By clicking “Accept All Cookies,” you agree to the storing of cookies on your device to enhance site navigation and analyze site usage.

Skip to main content

Summertime Blues or Second Machine Age Ramifications?

August 19, 2015

In case you were on a well-deserved — and hopefully paid — vacation this month without your news feeds buzzing, it was a busy time for digital economy news. Media, such as Huffington Post, wrote effusively about Netflix’s announcement to “offer something completely unheard of in the corporate world: unlimited parental leave for the first year of a child’s life.”

“We want employees to have the flexibility and confidence to balance the needs of their growing families without worrying about work or finances…” Netflix’s Chief Talent Officer, was quoted as saying. “We’ll just keep paying them normally, eliminating the headache of switching to state or disability pay.”

HuffPo called the program “Pretty Freaking Great” until the full details of the policy, and its exceptions, were also reported by the web site (see below).

This was all happening as word trickled out that Google Express workers are seeking unionization for better working conditions.Google, which Slate called the “Happiness Machine” two years ago, is a huge proponent of long maternity and paternity leave, gourmet lunch food, employee perks and free-flowing innovation. Apparently, though, the perks are different for contract employees.

The factory, workers who fill and ship the much-lauded same-day express orders at Google’s Palo Alto, Calif., warehouse, officially work for Adecco, an agency Google outsourced to do its hiring. The workers have filed a petition with the National Labor Relations Board for a representation election and The Wall Street Journal reported that they want to rectify poor conditions, low wages, and lack of benefits, pension and vacation time.

Fortune noted that: “Silicon Valley tech companies have long preferred to use contractors for work outside of core jobs as a way to save money on benefits and salaries. Facing intense criticism, companies like Apple and Google have recently started to reverse course and convert security guards to full-time employees, with benefits.”

Not to be left out of the debate, The New York Times ran a front-page article on Aug. 15, Inside Amazon: Wrestling Big Ideas in a Bruising Workplace, saying that hundreds of current and former employees report that “Amazon, workers are encouraged to tear apart one another’s ideas in meetings, toil long hours” and forget about any work/life balance.

“Even as the company tests delivery by drone … the company is conducting an experiment in how far it can push white-collar workers to get them to achieve its ever-expanding ambitions,” the extensive article says.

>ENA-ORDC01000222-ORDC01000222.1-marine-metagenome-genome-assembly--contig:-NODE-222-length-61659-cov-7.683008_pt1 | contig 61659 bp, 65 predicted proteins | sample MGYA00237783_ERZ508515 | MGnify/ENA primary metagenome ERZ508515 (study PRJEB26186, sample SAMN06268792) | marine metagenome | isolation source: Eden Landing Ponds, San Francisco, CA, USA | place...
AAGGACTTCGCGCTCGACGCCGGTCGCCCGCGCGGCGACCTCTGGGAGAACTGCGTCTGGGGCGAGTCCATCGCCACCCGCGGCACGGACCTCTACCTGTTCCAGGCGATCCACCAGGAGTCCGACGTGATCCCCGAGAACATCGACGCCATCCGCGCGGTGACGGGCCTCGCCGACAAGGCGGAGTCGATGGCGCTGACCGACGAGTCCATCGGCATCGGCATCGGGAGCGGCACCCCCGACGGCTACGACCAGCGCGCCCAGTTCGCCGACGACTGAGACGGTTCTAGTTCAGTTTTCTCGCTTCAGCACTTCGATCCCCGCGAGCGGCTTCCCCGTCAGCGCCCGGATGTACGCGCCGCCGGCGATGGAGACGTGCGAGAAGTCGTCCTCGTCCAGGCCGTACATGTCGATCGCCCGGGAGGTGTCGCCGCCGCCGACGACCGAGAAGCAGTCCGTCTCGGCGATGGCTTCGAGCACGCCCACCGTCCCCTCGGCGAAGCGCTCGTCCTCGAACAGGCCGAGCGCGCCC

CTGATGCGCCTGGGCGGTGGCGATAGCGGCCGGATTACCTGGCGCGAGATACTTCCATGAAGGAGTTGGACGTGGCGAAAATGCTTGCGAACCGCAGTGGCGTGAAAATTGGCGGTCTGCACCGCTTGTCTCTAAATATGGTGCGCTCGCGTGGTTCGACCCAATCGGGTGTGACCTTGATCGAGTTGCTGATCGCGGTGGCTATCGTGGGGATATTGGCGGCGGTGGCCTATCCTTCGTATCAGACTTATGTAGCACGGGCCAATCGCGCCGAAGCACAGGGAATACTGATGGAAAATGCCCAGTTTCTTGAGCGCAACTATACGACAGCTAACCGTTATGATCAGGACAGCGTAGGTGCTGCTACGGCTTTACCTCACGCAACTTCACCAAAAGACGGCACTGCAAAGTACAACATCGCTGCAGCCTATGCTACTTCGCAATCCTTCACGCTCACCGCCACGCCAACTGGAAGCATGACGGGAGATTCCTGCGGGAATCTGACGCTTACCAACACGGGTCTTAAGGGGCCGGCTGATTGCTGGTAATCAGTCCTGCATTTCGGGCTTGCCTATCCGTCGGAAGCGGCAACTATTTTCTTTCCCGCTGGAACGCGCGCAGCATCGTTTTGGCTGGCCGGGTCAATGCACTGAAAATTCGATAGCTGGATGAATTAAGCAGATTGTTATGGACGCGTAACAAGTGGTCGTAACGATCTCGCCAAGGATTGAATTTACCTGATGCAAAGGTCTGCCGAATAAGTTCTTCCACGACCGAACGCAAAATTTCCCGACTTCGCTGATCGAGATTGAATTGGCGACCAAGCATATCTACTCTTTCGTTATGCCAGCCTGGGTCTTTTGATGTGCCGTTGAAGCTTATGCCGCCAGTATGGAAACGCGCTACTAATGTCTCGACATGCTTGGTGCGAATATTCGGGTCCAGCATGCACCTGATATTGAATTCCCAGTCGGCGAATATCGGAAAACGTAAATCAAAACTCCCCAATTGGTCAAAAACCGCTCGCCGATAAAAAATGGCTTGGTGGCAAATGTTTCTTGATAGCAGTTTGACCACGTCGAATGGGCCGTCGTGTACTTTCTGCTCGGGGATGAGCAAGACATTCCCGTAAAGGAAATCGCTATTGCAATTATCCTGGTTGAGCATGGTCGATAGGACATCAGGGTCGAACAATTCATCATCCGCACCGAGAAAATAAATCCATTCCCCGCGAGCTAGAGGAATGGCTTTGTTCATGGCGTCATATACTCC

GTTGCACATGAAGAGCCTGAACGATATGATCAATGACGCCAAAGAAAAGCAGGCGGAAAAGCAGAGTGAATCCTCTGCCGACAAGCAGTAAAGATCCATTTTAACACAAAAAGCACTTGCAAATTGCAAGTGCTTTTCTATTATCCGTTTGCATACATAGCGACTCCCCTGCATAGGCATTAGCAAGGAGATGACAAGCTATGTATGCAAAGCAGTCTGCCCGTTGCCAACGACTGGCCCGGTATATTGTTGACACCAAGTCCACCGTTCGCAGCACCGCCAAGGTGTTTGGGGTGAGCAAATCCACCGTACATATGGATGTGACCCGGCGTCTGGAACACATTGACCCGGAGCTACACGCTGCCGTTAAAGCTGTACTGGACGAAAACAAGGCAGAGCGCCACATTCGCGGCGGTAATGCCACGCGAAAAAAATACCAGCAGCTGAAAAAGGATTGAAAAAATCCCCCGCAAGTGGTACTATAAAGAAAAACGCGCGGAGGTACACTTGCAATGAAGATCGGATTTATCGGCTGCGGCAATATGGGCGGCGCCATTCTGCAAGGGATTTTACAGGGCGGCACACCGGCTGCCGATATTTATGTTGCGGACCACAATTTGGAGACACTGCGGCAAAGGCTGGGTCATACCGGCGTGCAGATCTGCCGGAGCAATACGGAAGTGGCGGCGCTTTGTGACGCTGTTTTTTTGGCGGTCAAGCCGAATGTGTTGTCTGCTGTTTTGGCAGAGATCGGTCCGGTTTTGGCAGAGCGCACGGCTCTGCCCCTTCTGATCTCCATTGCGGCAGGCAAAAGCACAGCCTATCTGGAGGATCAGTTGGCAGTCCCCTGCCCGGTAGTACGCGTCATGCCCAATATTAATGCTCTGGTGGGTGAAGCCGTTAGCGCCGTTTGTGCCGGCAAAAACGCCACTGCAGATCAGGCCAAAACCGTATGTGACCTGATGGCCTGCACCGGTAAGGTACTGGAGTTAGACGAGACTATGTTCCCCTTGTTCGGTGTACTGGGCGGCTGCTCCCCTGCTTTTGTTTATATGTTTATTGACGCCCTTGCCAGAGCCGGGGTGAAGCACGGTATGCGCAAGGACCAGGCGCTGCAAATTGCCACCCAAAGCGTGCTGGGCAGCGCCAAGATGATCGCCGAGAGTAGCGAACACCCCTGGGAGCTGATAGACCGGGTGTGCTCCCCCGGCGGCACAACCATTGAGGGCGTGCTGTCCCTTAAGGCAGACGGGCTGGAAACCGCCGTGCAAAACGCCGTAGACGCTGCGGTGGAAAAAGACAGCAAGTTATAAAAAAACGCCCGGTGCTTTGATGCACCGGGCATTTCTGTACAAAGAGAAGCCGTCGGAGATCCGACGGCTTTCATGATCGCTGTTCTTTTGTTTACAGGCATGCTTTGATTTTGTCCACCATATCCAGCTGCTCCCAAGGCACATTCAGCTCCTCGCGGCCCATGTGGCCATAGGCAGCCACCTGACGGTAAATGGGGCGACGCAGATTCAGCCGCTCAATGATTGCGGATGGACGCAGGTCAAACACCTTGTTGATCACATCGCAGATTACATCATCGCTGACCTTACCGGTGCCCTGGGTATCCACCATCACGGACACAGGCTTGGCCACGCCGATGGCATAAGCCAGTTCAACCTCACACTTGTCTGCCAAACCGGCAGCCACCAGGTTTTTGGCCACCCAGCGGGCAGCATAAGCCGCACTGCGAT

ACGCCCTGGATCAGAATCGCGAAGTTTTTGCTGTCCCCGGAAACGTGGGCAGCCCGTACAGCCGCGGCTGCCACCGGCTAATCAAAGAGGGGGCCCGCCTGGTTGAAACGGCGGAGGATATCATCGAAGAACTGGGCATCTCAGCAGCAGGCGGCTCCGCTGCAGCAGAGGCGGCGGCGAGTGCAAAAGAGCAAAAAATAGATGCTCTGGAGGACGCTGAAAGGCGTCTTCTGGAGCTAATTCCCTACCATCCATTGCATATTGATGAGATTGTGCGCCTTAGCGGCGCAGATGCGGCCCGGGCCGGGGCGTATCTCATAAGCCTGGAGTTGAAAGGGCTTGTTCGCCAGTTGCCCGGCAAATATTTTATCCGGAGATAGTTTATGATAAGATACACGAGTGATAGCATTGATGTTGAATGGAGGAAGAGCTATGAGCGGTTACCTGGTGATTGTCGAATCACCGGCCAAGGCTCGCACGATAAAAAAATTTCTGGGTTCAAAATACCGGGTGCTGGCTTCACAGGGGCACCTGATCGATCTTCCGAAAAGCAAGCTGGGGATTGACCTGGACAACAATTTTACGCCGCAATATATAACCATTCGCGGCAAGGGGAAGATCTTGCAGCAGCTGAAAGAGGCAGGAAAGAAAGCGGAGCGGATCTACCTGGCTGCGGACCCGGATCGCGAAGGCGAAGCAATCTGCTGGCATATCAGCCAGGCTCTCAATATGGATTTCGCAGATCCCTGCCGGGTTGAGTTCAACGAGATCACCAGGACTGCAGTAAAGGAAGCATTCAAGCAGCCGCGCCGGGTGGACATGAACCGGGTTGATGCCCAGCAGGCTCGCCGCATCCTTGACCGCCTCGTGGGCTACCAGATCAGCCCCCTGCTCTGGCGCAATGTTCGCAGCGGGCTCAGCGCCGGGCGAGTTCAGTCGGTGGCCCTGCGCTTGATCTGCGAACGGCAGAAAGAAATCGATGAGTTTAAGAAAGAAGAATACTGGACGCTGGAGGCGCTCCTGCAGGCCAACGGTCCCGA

CEO Jeff Bezos [also owner of rival Washington Post], declined to be interviewed for the article, but began his own campaign denying the reports. The company’s chief told employees that he didn’t recognize the “soulless, dystopian workplace” that he said was depicted in The New York Times article and that people would be “crazy” to stay if the report were true.

And getting back to Netflix, a few days after its glowing story, the HuffPo news service posted a blog noting that Not All Netflix Workers Will Get ‘Unlimited’ Parental Leave. Apparently, “Employees in Netflix’s declining, but very profitable, DVD division aren’t covered by the new policy,” a spokeswoman told the web site.

What’s going on and why should anyone outside of these firms care about this summertime war of words?

I’d say because it’s about much more than some slow, summer news days.

Hype and counter-hype aside, serious issues with broad implications for the future of the tech industry, automation, the digital economy and labor are at stake.

The human and societal ramifications of an intense focus on technological speed, productivity, data-driven decision-making and cost-savings are under scrutiny at the MIT IDE. For all those who thrive and benefit from the rapid-fire pace at high-tech businesses, many more may be left unemployed or underemployed in its wake. This isn’t new, but it’s accelerating. In their book, Second Machine Age, Work, Progress, and Prosperity in a Time of Brilliant Technologies, Andrew McAfee and Erik Brynjolfsson examined these critical issues and others relating to the future of work.

Media exposure—even if it’s a bit bungled or naïve — reminds us that the digital economy, while hugely rewarding for some, can also be blistering and unequal. When that conundrum is rectified and businesses can also excel and thrive, it will be the biggest news flash of all.